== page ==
About 100 students and families of graduating students at Virginia Commonwealth University walked out on an address by Republican Governor Glenn Youngkin’s speech in support of Palestinians, while others held signs signalling opposition to Youngkin's policies on education, according to WRIC-TV. At the University of California, Berkeley, a graduation ceremony was halted when a small group of pro-Palestinian protesters waved flags and chanted slogans. 

In the UK, the entrance to King’s College has been dotted with encampments by pro-Palestine protestors, many of them wearing keffiyehs and waving Palestinian flags. Similar encampments have also been set up at 10 UK colleges, including Cambridge, Oxford, Edinburgh, UCL, Newcastle and Leeds. UK Prime Minister Rishi Sunak and Education Secretary Gillian Keegan have also held crisis meetings with university vice-chancellors and Jewish students to discuss ‘de-escalation’ of the campus protests. 

Confrontation With Admins

As confrontations between students and administrations became more frequent, campuses tried a range of strategies, from appeasement to threats of disciplinary action, to resolve the protests and clear the way for commencements. “This is only going to make us stronger. They can't arrest the movement," said Quinn Perian, an undergraduate student at Massachusetts Institute of Technology (MIT) and organiser for MIT Jews for Ceasefire. 

In some cases, universities have agreed to divest from companies with links to Israel, while others have committed to disclosing such investments without committing to divesting. 

Brown University in Rhode Island agreed last month that its highest governing body would vote on divestment from companies affiliated with Israel during its meeting slated for October. The University of Minnesota reached an agreement with students as it promised to provide the protesters with information on public companies it has invested in.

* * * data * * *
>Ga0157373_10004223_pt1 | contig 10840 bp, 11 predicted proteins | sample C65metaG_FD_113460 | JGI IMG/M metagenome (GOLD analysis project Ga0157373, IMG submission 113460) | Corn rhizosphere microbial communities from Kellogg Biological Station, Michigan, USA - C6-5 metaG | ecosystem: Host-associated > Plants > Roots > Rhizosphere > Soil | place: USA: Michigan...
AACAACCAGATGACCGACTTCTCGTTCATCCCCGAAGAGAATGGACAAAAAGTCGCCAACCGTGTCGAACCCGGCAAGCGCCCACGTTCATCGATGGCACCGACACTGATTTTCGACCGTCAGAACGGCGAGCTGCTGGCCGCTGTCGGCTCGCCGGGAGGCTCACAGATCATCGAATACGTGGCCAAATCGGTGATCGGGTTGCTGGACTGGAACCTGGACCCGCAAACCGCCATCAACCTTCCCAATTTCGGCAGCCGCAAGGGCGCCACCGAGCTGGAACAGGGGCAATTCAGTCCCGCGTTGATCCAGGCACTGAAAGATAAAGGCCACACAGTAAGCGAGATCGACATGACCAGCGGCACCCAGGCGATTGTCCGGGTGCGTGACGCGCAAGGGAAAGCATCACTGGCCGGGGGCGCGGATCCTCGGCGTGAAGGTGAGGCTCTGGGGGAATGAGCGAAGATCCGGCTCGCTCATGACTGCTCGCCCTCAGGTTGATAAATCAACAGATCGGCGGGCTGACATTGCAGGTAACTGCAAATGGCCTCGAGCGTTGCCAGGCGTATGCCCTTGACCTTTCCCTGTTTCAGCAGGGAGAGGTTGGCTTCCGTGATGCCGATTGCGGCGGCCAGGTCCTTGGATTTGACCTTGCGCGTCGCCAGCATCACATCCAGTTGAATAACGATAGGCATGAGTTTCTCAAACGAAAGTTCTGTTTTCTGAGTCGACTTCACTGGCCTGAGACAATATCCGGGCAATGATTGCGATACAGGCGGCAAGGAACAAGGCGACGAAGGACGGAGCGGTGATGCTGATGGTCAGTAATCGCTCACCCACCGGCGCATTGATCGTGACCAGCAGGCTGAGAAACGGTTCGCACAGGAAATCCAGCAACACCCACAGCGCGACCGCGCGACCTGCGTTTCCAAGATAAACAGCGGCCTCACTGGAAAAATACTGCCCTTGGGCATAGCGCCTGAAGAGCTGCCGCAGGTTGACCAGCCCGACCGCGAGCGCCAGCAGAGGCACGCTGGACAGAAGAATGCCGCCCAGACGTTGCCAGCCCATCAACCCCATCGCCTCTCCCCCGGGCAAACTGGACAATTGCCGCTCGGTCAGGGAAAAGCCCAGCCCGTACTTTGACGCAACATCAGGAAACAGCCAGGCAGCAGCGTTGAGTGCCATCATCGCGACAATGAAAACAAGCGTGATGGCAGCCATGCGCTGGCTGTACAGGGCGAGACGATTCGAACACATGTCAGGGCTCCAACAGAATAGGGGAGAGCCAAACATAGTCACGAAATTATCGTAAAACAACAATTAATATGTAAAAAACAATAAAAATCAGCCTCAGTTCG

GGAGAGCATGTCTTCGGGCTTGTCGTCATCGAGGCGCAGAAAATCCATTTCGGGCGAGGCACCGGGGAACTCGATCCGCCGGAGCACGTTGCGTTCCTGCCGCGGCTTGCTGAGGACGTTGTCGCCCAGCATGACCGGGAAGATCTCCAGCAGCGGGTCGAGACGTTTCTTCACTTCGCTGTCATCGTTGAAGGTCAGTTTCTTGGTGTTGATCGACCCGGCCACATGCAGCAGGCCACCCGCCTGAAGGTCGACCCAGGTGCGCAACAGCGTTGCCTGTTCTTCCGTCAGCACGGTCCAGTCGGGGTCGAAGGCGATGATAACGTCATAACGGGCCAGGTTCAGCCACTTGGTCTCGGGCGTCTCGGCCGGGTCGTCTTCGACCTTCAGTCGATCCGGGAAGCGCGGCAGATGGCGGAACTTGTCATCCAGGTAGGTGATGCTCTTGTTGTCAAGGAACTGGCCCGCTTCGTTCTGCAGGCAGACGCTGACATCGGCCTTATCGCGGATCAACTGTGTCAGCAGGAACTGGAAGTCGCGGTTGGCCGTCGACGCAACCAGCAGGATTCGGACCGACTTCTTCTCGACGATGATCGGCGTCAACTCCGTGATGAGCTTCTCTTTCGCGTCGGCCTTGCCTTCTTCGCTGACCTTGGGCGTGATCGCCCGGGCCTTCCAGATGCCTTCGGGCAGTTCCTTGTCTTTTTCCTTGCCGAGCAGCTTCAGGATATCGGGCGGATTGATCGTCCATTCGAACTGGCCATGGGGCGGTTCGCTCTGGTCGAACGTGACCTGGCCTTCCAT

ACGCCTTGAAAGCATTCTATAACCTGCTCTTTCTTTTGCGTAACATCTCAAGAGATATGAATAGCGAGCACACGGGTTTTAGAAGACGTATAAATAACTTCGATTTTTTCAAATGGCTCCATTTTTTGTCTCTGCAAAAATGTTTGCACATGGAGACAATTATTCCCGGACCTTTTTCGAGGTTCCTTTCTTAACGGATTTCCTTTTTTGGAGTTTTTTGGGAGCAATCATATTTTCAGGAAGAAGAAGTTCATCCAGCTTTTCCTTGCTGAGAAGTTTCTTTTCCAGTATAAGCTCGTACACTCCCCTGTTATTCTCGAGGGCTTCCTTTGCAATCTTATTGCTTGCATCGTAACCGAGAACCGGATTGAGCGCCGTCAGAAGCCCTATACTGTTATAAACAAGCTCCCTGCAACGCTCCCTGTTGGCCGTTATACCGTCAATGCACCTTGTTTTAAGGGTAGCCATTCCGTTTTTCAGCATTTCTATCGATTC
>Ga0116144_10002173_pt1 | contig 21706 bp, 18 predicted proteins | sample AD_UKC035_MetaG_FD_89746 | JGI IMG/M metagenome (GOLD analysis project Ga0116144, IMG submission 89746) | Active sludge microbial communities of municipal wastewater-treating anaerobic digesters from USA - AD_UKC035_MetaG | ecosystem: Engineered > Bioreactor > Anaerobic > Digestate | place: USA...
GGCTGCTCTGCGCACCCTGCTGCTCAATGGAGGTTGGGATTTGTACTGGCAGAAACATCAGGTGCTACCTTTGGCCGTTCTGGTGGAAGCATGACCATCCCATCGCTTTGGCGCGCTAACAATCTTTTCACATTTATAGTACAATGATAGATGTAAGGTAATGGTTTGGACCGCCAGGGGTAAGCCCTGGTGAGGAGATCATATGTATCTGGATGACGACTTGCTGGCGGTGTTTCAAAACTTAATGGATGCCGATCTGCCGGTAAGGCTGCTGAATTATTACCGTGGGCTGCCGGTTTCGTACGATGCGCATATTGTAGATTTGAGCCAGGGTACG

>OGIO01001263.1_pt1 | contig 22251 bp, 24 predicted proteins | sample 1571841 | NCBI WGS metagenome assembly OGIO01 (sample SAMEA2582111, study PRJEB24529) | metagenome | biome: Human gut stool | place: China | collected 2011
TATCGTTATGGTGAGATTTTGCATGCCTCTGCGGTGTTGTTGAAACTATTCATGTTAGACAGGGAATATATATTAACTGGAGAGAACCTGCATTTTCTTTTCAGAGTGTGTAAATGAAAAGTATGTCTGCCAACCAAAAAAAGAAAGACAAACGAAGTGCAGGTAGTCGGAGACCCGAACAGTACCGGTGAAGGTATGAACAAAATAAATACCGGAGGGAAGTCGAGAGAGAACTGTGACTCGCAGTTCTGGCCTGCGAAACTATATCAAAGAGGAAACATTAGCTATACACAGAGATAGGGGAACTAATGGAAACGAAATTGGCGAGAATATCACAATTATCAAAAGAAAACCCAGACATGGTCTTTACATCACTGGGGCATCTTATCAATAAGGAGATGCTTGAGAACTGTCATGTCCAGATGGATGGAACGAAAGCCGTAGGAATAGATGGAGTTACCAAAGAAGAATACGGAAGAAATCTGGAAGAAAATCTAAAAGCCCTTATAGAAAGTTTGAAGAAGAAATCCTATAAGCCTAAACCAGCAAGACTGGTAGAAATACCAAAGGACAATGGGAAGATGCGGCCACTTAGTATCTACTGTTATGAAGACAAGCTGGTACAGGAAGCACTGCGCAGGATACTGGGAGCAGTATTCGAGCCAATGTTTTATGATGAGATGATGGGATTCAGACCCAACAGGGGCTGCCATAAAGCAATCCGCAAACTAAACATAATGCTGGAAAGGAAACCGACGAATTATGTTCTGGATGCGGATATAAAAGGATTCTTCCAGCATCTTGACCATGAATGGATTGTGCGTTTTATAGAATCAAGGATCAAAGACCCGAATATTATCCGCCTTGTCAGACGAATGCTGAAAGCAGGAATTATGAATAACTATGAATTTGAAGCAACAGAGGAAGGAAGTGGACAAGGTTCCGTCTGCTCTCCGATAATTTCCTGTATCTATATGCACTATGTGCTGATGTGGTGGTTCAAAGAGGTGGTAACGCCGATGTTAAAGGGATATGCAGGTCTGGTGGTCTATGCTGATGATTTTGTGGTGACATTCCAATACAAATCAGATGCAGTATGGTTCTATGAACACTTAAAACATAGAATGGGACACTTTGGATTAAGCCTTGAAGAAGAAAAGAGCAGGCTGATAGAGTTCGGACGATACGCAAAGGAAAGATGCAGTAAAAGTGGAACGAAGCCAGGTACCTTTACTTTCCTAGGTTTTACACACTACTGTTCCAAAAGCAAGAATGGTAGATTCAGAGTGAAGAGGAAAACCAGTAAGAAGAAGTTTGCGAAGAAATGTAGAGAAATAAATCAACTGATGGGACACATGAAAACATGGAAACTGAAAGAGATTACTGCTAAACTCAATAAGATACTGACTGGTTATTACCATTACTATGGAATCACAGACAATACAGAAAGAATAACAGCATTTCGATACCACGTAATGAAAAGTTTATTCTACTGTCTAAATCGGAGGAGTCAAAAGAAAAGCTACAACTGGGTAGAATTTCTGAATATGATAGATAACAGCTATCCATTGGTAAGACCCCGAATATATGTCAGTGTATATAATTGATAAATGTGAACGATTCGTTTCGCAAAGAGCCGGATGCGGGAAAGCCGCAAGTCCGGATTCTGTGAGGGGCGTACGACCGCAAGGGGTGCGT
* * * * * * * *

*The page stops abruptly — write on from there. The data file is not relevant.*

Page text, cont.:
Protesters at Harvard Yard voluntarily took down their tents earlier this week after Harvard University officials agreed to discuss their questions about the academic endowment with regard to the pro-Palestinian protest. 

In the UK, Goldsmith University has given protesting students an opportunity to present their “evidence of Goldsmiths’ complicity with Israel” to the institute’s finance committee and has agreed to a new ethical investment policy.


Meanwhile, some schools have also let protesters hold rallies and organise their encampments as they see fit. Wesleyan University, a liberal arts school in Connecticut, has commended the pro-Palestinian on-campus demonstration as an act of political expression. More than 100 tents are set up on the campus. 

"The protesters' cause is important — bringing attention to the killing of innocent people,” university President Michael Roth wrote to the campus community. “And we continue to make space for them to do so, as long as that space is not disruptive to campus operations,” he said.